Thousands of supporters of war crimes suspect Ratko Mladic rallied Sunday to protest the arrest of the man whom they revere as a national hero but whom much of the West considers a mass murderer.
Ultranationalists, government foes and rowdy soccer fans gathered in front of the parliament building in downtown Belgrade to wave Serbian flags and denounce Mladic’s capture and expected extradition this week to The Hague to face charges of genocide and crimes against humanity.
As darkness fell, a few clashes broke out as demonstrators threw rocks at riot police, who were deployed in large numbers throughout the city center and around Western embassies. Police said about 100 people were arrested; Serbian state television reported that 18 people were injured.
If the two-hour rally was a mostly peaceful affair, it was also far smaller than organizers had hoped. The turnout was only a fraction of the size of the angry crowds that filled the streets when Mladic’s onetime boss, former Bosnian Serb political leader Radovan Karadzic, was arrested and extradited three years ago.
The Mladic supporters who showed up Sunday evening included members of the ultranationalist Serbian Radical Party bused in from other parts of the country.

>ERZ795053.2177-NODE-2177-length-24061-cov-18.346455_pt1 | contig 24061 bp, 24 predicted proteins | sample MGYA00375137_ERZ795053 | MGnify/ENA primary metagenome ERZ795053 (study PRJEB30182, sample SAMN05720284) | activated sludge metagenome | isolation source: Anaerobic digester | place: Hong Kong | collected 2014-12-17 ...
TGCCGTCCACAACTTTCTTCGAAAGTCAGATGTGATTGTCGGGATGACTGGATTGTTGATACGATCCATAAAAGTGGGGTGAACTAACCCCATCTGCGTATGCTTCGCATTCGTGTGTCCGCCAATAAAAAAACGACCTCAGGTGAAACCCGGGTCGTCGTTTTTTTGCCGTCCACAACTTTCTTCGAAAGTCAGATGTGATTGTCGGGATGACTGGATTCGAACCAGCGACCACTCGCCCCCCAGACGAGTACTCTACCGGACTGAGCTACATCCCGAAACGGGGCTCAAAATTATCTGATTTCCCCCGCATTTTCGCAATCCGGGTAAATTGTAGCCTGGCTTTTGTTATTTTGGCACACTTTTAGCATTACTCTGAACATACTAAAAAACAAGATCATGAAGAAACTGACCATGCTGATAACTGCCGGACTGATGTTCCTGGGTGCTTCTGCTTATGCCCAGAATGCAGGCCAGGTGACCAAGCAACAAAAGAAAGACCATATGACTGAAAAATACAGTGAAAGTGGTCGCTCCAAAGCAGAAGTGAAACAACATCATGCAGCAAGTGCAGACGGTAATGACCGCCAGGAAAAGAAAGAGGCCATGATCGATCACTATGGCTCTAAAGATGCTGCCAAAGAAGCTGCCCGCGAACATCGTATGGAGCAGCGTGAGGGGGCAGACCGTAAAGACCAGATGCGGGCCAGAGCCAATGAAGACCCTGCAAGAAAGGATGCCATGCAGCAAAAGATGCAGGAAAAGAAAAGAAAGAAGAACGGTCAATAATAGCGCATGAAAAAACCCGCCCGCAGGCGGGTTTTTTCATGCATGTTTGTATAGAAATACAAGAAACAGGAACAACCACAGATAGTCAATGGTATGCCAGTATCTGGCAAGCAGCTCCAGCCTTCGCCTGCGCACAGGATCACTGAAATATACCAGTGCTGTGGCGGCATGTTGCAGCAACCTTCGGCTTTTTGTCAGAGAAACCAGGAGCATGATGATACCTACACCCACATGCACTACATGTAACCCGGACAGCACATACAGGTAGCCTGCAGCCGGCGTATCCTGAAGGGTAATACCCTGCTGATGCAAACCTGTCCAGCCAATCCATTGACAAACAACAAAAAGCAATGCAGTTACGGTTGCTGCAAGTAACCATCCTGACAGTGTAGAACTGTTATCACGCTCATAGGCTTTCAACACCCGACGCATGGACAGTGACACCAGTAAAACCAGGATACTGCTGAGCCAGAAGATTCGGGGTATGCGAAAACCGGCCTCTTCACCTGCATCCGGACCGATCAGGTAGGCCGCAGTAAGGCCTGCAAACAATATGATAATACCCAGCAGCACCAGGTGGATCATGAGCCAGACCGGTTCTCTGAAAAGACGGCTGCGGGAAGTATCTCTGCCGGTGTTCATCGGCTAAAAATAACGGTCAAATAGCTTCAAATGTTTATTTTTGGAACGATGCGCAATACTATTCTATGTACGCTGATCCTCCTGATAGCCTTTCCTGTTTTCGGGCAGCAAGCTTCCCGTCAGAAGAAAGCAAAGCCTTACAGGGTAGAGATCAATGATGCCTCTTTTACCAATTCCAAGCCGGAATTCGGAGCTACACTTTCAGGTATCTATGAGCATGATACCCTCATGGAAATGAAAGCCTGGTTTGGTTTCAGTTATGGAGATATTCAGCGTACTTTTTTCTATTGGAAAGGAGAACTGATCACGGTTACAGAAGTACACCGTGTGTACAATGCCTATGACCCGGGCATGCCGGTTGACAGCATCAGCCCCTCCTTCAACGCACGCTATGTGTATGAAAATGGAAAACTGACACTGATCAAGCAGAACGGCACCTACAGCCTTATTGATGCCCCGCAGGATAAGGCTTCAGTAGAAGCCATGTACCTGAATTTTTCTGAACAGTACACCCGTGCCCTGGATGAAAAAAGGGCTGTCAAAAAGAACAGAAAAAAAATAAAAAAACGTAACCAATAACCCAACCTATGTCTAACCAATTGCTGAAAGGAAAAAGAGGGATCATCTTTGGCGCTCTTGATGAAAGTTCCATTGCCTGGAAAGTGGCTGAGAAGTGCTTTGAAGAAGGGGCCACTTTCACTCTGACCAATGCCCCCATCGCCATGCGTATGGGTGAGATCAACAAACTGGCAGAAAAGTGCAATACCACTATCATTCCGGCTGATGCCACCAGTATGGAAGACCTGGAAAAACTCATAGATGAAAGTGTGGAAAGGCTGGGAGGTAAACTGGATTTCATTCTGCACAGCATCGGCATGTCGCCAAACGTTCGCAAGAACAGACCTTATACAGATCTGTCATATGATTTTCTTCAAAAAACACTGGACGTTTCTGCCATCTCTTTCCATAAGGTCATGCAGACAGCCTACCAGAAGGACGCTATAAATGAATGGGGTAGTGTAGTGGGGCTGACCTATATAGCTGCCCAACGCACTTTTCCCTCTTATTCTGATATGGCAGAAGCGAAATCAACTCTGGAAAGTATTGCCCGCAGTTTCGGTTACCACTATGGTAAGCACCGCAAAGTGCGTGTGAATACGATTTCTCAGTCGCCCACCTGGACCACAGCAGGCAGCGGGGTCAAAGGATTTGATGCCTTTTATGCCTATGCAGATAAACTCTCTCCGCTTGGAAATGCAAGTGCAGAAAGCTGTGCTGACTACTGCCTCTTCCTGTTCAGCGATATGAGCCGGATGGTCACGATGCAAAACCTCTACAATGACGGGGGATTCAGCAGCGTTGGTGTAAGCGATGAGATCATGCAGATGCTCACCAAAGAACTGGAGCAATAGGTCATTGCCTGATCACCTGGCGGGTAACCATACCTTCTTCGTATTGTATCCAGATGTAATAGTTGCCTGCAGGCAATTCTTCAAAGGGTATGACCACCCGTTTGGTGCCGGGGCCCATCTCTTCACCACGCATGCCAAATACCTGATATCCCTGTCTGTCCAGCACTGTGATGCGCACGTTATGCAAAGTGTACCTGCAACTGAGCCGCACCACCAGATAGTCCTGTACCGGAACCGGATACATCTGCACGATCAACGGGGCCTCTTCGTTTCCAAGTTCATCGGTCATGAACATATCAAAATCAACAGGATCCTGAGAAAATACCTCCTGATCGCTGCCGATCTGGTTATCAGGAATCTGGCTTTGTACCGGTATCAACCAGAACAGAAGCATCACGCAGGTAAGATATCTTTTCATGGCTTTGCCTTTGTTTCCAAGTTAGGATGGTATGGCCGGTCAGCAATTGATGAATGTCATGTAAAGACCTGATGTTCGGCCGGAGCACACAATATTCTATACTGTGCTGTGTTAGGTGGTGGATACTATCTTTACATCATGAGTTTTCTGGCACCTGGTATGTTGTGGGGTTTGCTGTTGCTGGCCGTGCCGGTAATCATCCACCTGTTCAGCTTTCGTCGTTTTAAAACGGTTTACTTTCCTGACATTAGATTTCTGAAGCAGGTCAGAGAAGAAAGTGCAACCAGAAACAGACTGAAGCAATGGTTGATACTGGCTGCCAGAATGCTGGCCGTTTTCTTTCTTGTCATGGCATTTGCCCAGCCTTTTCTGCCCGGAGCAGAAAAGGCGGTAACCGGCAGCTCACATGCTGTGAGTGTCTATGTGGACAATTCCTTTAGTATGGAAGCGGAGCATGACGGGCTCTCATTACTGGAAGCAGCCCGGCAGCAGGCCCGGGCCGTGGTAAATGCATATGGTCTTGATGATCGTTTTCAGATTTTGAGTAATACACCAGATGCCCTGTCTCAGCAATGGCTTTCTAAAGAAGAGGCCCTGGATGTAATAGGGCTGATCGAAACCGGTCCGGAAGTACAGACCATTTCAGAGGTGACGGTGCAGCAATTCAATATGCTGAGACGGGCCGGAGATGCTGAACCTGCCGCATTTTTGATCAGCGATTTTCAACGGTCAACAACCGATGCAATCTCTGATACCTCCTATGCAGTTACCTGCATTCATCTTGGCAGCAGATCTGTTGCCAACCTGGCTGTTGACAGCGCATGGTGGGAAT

The protesters condemned President Boris Tadic as a toady of the West and denied allegations that Mladic, as the Bosnian Serb military commander, ordered the killing of 8,000 Bosnian Muslim men and boys in the town of Srebrenica in 1995. The atrocity was the worst in Europe since World War II and has come to symbolize the brutality of the ethnic cleansing campaigns seen in the 1992-95 Balkan war.
“Ratko Mladic is a hero for us. He fought for the Serbian people,” declared soldier Zoran Petrovic, 35.
Others say Mladic, now 69, may not have been blameless but that he and other Serbian fighters have been unfairly singled out.
“In war practically everyone is a criminal. Generals on both sides do terrible and great things,” said Marko Radulovic, 24. “If one side is to be accused of anything, the other side should be accused of the same thing.”
Almost as he spoke, part of the crowd, which was composed mostly of young men, shouted: “Knife, barbed wire, Srebrenica!” — a grisly chant popular among Serbian soccer fans.
Earlier Sunday, Mladic’s son, Darko, said his father was not responsible for the bloodshed in Srebrenica.
“His orders were to evacuate the wounded, the women and the children and then the fighters,” Darko Mladic said. “Whatever was done behind his back, he has nothing to do with that.”
The senior Mladic’s arrest, 16 years after his indictment by the International Criminal Court at The Hague, has been a key demand by Western governments and a precondition for Serbia’s bid to join the European Union, which Tadic’s pro-Western government has ardently pursued.
Many Serbs believe EU membership will improve their living standards and signal their country’s rehabilitation on the world stage. Winning EU candidate status for Serbia this fall will be crucial for Tadic’s party in general elections next year, proof that handing over Mladic was worth it, said Ljiljana Smajlovic, president of the Assn. of Journalists of Serbia.
“He has kept the European Union dream alive,” Smajlovic said. “If after 31/2 years [of his current term] he doesn’t even have candidate status, that would be a disaster. This kind of keeps him in the running.”